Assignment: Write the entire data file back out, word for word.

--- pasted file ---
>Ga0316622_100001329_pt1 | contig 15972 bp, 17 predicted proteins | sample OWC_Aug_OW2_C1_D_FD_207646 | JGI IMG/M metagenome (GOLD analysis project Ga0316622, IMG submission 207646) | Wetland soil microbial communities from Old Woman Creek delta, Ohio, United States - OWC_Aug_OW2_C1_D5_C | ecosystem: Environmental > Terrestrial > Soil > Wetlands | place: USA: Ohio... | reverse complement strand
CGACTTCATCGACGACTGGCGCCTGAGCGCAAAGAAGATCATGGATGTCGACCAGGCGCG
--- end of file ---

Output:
>Ga0316622_100001329_pt1 | contig 15972 bp, 17 predicted proteins | sample OWC_Aug_OW2_C1_D_FD_207646 | JGI IMG/M metagenome (GOLD analysis project Ga0316622, IMG submission 207646) | Wetland soil microbial communities from Old Woman Creek delta, Ohio, United States - OWC_Aug_OW2_C1_D5_C | ecosystem: Environmental > Terrestrial > Soil > Wetlands | place: USA: Ohio... | reverse complement strand
CGACTTCATCGACGACTGGCGCCTGAGCGCAAAGAAGATCATGGATGTCGACCAGGCGCG